Tales of Recovery examines how specific television programs once thought missing or lost have been recovered. Often, these recoveries were not well-publicized or took place so long ago that they themselves have been forgotten.
About The First Big Game
The very first Super Bowl — officially known as the AFL-NFL World Championship Game — pitted the National Football League’s Green Bay Packers against the American Football League’s Kansas City Chiefs. It was played on Sunday, January 15th, 1967 at the Los Angeles Memorial Coliseum. It was a historic game for many reasons and television viewers had two options for watching it: both CBS and NBC broadcast the game nationally. Fans in Los Angeles were out of luck, though, because it was blacked out locally.
Pooled pregame coverage started on the two networks at 3:30PM Eastern, with kick-off set for 4PM. Commentators on CBS were Jack Whitaker and Ray Scott (play-by-play), Frank Gifford (analysis/color) and Pat Summerall (pregame and postgame coverage). NBC’s commentators were Curt Gowdy (play-by-play), Paul Christman (analysis/color) and Charlie Jones (pregame and postgame coverage). The postgame coverage was also pooled.
The Green Bay Packers won the football game 35-10 and CBS the ratings game, with a 22.6 Nielsen rating to NBC’s 18.5.
The game was broadcast live and both networks recorded the full game in color on 2″ quadruplex videotape. In Los Angeles, where the live broadcast had been blacked out, CBS affiliate KNXT replayed the game from 12AM-4AM on Monday, January 16th while NBC affiliate KNBC replayed the game later that afternoon.
At some point after that, both networks either destroyed or recorded over their videotapes and for decades, Super Bowl I was missing and considered one of the holy grails of missing television. Audio of the television broadcast(s) survived, however, as did sideline footage shot by NFL Films.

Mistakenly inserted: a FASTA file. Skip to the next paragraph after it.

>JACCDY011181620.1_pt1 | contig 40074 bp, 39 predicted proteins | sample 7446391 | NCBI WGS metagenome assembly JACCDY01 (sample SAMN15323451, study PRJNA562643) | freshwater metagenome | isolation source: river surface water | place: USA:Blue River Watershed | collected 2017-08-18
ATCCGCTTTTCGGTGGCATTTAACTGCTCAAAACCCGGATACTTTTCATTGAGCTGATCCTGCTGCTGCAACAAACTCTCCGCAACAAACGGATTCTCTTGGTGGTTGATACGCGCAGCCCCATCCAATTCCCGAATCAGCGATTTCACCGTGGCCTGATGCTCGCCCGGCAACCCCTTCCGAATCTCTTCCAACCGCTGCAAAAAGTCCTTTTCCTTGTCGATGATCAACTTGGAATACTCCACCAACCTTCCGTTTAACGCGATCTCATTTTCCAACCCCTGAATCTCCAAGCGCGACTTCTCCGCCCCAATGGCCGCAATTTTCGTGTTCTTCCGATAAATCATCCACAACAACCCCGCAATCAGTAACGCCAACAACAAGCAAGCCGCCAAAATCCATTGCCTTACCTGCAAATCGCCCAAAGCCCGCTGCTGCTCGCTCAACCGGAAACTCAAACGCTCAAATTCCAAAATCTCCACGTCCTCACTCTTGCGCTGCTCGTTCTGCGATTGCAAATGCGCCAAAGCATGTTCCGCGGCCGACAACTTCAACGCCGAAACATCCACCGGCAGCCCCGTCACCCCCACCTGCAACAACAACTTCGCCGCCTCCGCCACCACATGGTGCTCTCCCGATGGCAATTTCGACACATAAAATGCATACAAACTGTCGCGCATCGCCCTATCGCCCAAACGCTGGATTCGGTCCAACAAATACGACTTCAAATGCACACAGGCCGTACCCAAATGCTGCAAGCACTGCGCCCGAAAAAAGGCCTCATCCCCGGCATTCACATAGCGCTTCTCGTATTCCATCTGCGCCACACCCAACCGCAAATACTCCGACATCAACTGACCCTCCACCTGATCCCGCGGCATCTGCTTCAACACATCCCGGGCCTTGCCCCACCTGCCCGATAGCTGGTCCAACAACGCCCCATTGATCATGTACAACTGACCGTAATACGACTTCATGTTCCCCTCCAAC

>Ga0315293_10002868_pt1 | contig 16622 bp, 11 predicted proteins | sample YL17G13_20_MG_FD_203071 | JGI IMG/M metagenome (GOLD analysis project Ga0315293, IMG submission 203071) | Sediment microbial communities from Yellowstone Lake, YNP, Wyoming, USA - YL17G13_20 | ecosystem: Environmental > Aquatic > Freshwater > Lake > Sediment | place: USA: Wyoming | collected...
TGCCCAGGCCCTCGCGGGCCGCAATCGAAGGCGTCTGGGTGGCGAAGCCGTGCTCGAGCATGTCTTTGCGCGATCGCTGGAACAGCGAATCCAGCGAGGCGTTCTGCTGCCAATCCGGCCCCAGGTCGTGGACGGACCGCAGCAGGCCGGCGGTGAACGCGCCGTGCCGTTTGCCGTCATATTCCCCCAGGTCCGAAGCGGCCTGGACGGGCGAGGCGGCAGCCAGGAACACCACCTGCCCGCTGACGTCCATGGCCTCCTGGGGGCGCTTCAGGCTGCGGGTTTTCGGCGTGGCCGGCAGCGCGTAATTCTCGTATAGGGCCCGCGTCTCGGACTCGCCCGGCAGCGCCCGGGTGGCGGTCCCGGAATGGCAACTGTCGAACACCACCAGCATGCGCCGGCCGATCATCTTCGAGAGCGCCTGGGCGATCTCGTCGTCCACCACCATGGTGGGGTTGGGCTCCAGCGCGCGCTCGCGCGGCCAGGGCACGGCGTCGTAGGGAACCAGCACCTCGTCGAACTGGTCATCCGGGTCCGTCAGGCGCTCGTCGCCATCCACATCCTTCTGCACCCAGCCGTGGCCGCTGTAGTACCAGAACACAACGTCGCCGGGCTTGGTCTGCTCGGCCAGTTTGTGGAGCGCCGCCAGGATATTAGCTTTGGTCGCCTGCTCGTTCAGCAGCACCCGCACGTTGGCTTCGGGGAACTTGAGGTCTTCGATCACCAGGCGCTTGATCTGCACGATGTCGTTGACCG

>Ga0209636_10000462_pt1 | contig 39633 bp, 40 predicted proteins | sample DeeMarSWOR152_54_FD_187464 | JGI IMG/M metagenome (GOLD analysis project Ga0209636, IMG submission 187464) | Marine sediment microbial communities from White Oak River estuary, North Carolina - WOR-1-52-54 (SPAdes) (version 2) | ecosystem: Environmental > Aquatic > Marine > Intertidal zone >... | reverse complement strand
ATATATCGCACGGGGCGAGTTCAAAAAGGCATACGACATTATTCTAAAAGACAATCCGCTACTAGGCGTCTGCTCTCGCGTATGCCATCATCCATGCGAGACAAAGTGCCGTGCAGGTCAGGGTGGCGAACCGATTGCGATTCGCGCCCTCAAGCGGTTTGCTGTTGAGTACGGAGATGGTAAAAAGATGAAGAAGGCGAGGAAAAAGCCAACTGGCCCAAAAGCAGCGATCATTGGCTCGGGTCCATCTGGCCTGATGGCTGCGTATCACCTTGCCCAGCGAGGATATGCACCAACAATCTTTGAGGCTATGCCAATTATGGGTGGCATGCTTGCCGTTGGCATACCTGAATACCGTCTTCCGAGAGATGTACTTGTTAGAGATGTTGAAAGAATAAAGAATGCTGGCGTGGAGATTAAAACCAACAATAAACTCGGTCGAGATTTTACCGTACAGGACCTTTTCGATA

Recovery & Restoration
Flash forward to 2005, when a man brought a pair of 2″ quadruplex videotapes to the New York City branch of the Paley Center for Media. One tape ran 94 minutes; the other 16. On the tapes was the bulk of the CBS broadcast of Super Bowl I, recorded from affiliate WDAU-TV in Scranton, PA by the man’s father, who apparently had access to videotape equipment where he worked.
Missing was the half-time show and much of the third quarter, as well as some of the commentary between plays. There was also damage to the videotapes. The Paley Center undertook a restoration of the game, using the videotapes, footage from NFL Films and audio of the CBS broadcast.
News of the recovery didn’t become public until February 2011, when The Wall Street Journal published an article about the find, which revealed there copyright issues regarding the videotapes. The NFL has claimed ownership of the broadcast itself and while the Paley Center was allowed to keep a copy of the game, it cannot show it without permission from the owner of the videotapes, who reportedly would like to sell the tapes.
Simon was also interviewed for the Sunday, February 6th, 2011 edition of The CBS Evening News. He blogged about the recovery at the Paley Center’s website; the blog post is no longer available.
Public Screenings in 2019
For many years after news of the recovery broke in February 2011, there were few updates about the status of Super Bowl I. CNN Money ran a story in February 2015 confirming that while The Paley Center has copies of the original videotapes as well as the restoration, it cannot show them to anyone. Furthermore, the NFL and the anonymous owner of the videotapes continue to be unable to come to any sort of financial arrangement.
In January 2016, NFL Network began promoting what it called “Super Bowl I – The Lost Game,” raising hopes that the CBS game footage would finally see the light of day. Instead, the special 50th anniversary re-broadcast on January 15th consisted of NFL Films footage and audio from NBC Radio coverage. The New York Times published an article in February 2016 revealing the identity of the man who owns the tapes.
The Paley Center announced in September 2019 plans to offer public screenings of Super Bowl I, part of a special exhibit honoring the 100th season of the NFL.
To date, portions of the CBS broadcast of the game remain missing as does the entire NBC broadcast.
Roth, David and Jared Diamond. “Found at Last: A Tape of the First Super Bowl.” The Wall Street Journal. 5 Feb. 2011.
“They’re still playing The Super Bowl.” Broadcasting. 27 Feb. 1967: 27.
“Who took the Super Bowl CPM title?” Broadcasting. 13 Feb. 1967: 46.
Revised September 6th, 2019